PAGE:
The story of Motown is also a story of female empowerment. Its finest female talents took opportunities – and risks – to help give women a spotlight.
Rightfully known as the queen Supreme, the best Diana Ross songs reveal just how much the Motown icon achieved when she stepped out as a solo artist.
After many previous chart battles with The Beatles, the Motown trio unseated the Stones with 'Love Is Here And Now You're Gone.'
TYA's first UK top ten album charted on 22 February 1969, with a title that captured the mood of the times.
On 20 February 1965, the new single by the Motown queens entered the Hot 100. Within five weeks, it was their next chart-topper.
The quartet's first 'Greatest Hits' album spent no fewer than 16 consecutive weeks in the UK top ten.
By early 1974, White was dominating the charts in various guises, including as an orchestra leader, with 'Love's Theme.'
Alongside his fellow Funk Brothers, he helped weave the very fabric of Tamla Motown’s imposing and infectious sound.
On 14 January 1970 in Las Vegas, Diana Ross appeared in concert as a member of the Supremes for the final time.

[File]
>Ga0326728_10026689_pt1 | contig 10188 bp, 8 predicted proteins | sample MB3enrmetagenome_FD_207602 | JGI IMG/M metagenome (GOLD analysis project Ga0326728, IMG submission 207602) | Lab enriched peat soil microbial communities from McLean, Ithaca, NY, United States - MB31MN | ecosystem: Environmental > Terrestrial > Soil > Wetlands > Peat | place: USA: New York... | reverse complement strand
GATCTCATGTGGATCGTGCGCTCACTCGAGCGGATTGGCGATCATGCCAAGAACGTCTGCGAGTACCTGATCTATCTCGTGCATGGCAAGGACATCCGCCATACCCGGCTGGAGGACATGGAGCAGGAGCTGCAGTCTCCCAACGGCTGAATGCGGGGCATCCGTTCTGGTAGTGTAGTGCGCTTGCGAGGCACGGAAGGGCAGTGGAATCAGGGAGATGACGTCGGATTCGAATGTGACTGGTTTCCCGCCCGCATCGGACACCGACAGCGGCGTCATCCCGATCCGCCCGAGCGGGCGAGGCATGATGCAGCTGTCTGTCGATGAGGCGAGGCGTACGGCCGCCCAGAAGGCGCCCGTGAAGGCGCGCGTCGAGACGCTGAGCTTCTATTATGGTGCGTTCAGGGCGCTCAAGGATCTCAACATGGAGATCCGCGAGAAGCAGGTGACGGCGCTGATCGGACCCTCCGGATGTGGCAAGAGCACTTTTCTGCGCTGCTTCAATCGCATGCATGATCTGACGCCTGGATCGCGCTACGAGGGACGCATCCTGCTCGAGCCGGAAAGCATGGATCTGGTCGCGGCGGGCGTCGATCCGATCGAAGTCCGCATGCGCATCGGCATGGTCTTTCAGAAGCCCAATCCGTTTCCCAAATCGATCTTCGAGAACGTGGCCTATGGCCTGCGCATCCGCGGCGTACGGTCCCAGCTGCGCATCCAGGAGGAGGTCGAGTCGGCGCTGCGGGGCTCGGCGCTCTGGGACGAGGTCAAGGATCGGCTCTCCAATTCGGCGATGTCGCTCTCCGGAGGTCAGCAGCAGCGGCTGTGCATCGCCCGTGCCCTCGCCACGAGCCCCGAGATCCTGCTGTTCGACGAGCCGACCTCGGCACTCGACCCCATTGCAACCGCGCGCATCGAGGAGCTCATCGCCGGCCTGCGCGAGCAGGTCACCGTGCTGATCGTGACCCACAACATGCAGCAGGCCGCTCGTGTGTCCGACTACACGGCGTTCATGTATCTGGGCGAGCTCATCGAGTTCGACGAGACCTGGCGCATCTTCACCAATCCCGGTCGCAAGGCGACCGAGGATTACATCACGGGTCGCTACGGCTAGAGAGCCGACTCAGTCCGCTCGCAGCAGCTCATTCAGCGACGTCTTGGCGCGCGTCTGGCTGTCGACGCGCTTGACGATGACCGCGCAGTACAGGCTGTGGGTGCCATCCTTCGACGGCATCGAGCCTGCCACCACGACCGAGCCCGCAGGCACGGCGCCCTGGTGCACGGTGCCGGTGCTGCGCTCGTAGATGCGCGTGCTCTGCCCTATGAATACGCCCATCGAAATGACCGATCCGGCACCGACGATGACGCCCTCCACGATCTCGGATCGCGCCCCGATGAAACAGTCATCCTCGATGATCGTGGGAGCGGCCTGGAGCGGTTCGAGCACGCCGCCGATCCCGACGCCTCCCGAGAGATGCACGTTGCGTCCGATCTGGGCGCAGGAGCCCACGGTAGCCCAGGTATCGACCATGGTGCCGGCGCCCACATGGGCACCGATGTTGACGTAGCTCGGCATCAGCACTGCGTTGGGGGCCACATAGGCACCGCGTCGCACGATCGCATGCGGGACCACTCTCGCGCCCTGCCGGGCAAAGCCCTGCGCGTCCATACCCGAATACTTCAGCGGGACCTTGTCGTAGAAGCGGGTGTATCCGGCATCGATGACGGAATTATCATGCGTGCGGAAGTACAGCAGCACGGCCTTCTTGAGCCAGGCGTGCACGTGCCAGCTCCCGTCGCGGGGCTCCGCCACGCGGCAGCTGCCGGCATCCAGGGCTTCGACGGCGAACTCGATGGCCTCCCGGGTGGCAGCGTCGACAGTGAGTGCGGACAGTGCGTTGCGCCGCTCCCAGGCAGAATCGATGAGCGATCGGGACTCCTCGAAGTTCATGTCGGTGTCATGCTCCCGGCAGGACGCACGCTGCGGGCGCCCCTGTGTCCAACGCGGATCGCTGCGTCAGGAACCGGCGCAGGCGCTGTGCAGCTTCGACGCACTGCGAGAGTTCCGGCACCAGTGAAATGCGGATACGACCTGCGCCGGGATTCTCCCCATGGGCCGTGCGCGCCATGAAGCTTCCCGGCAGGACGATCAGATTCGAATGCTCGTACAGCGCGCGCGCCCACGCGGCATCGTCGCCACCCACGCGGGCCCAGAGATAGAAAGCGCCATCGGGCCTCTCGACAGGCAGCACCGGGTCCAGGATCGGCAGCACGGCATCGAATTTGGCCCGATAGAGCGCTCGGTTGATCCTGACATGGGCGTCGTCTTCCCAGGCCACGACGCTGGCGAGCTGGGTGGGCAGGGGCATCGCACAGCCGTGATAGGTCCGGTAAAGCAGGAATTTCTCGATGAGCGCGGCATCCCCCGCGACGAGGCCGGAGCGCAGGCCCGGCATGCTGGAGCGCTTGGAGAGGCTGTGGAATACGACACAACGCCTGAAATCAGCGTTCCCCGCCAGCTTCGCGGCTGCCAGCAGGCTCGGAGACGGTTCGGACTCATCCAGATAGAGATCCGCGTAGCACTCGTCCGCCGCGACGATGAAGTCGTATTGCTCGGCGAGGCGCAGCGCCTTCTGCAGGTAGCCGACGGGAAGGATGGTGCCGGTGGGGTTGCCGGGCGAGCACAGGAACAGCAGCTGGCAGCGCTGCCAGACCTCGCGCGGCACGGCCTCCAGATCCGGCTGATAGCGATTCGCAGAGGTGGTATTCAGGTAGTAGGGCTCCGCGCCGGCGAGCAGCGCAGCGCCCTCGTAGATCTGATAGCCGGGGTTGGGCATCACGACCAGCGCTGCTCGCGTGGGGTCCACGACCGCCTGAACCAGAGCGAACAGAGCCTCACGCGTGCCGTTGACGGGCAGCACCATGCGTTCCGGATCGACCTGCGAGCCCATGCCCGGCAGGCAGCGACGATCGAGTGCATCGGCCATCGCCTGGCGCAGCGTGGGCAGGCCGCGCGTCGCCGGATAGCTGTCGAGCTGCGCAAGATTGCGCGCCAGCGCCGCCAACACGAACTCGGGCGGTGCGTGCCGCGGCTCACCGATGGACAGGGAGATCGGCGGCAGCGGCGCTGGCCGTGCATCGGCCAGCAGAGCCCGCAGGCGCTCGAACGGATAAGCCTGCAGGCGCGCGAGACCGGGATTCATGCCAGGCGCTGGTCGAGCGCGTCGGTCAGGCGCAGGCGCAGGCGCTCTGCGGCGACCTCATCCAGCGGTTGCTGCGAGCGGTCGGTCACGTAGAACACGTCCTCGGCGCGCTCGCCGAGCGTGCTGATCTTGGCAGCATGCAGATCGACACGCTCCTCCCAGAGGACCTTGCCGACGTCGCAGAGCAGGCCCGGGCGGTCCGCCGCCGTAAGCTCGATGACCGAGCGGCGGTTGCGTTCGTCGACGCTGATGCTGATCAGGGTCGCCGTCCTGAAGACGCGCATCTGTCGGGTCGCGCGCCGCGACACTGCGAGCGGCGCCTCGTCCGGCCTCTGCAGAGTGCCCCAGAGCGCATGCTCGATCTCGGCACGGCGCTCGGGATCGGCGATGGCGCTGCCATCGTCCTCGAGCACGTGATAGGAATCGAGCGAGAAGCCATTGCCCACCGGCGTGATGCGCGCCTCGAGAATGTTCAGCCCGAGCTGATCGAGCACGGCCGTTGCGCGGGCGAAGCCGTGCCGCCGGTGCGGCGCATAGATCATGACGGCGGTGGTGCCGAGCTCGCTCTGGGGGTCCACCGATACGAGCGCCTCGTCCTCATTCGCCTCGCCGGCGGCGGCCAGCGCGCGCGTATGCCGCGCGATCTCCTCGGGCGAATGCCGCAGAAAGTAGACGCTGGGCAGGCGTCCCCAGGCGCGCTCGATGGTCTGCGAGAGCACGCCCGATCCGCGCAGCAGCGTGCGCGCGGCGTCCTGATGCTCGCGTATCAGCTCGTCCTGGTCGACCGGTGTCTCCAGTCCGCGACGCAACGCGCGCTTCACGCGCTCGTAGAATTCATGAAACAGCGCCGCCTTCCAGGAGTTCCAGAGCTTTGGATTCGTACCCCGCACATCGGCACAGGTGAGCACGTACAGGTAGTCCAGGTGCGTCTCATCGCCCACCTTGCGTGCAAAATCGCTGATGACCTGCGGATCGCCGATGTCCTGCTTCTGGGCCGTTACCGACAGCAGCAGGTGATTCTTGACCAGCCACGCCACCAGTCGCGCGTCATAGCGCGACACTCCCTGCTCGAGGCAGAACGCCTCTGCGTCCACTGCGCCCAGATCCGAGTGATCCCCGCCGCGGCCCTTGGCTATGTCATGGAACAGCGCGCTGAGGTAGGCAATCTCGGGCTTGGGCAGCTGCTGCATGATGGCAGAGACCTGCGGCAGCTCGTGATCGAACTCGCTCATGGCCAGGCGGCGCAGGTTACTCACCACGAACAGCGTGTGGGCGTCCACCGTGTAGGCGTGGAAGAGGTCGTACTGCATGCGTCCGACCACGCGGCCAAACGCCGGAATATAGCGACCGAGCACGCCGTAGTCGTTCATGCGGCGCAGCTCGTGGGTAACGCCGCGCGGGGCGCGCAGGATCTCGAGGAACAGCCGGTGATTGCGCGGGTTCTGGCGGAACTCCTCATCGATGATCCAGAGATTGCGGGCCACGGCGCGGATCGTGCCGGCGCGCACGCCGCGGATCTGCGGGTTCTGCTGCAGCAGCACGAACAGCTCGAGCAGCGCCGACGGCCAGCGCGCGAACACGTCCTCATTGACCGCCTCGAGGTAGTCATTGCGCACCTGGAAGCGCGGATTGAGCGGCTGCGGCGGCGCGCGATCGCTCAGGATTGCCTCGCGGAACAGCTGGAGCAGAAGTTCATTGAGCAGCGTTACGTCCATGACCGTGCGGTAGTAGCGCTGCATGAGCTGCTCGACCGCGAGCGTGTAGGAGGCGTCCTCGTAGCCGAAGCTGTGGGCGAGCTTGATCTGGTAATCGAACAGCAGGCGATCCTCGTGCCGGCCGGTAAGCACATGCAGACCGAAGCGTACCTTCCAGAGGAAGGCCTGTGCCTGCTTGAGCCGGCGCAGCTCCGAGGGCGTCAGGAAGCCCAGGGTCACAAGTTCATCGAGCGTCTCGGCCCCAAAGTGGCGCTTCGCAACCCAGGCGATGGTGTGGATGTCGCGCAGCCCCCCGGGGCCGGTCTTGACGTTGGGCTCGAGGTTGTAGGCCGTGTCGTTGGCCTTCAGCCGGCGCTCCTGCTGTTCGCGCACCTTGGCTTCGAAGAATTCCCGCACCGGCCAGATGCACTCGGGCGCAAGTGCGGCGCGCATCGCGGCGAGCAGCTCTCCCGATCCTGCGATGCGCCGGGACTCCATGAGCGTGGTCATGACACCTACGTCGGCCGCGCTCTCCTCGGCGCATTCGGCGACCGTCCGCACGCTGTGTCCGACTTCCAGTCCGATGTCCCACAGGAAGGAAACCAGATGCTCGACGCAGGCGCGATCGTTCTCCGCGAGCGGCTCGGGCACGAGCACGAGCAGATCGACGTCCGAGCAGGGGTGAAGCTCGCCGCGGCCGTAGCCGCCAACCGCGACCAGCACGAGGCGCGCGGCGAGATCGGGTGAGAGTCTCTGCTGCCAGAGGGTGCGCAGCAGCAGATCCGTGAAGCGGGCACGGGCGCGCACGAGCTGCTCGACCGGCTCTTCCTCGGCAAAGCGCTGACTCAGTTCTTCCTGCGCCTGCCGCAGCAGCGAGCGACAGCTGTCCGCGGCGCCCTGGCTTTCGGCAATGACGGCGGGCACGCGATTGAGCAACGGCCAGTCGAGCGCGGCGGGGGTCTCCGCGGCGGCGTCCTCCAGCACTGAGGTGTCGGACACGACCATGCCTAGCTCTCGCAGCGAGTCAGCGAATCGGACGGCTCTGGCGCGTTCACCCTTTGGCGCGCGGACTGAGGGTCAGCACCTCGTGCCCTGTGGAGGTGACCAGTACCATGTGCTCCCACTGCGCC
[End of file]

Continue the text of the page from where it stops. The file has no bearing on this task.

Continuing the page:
Less than a month after his mysterious and tragic shooting, Sam was back in the charts with 'Shake.'
On the final Hot 100 of the 1960s, the trio scored the last of their 12 pop No. 1s in less than five and a half years with 'Someday We'll Be Together.'
'I've Passed This Way Before' made its debut on Billboard’s Top Selling R&B Singles chart of Christmas Eve 1966.
It was the friendliest of pop contests: Motown royalty against Liverpool superstars, and both of them won.
In the golden era of the Temptations, Kendricks' light, acrobatic voice was the perfect foil for the gritty tones of the equally brilliant David Ruffin.
Remembering when Motown’s most successful female act and the label’s biggest male group came together on album.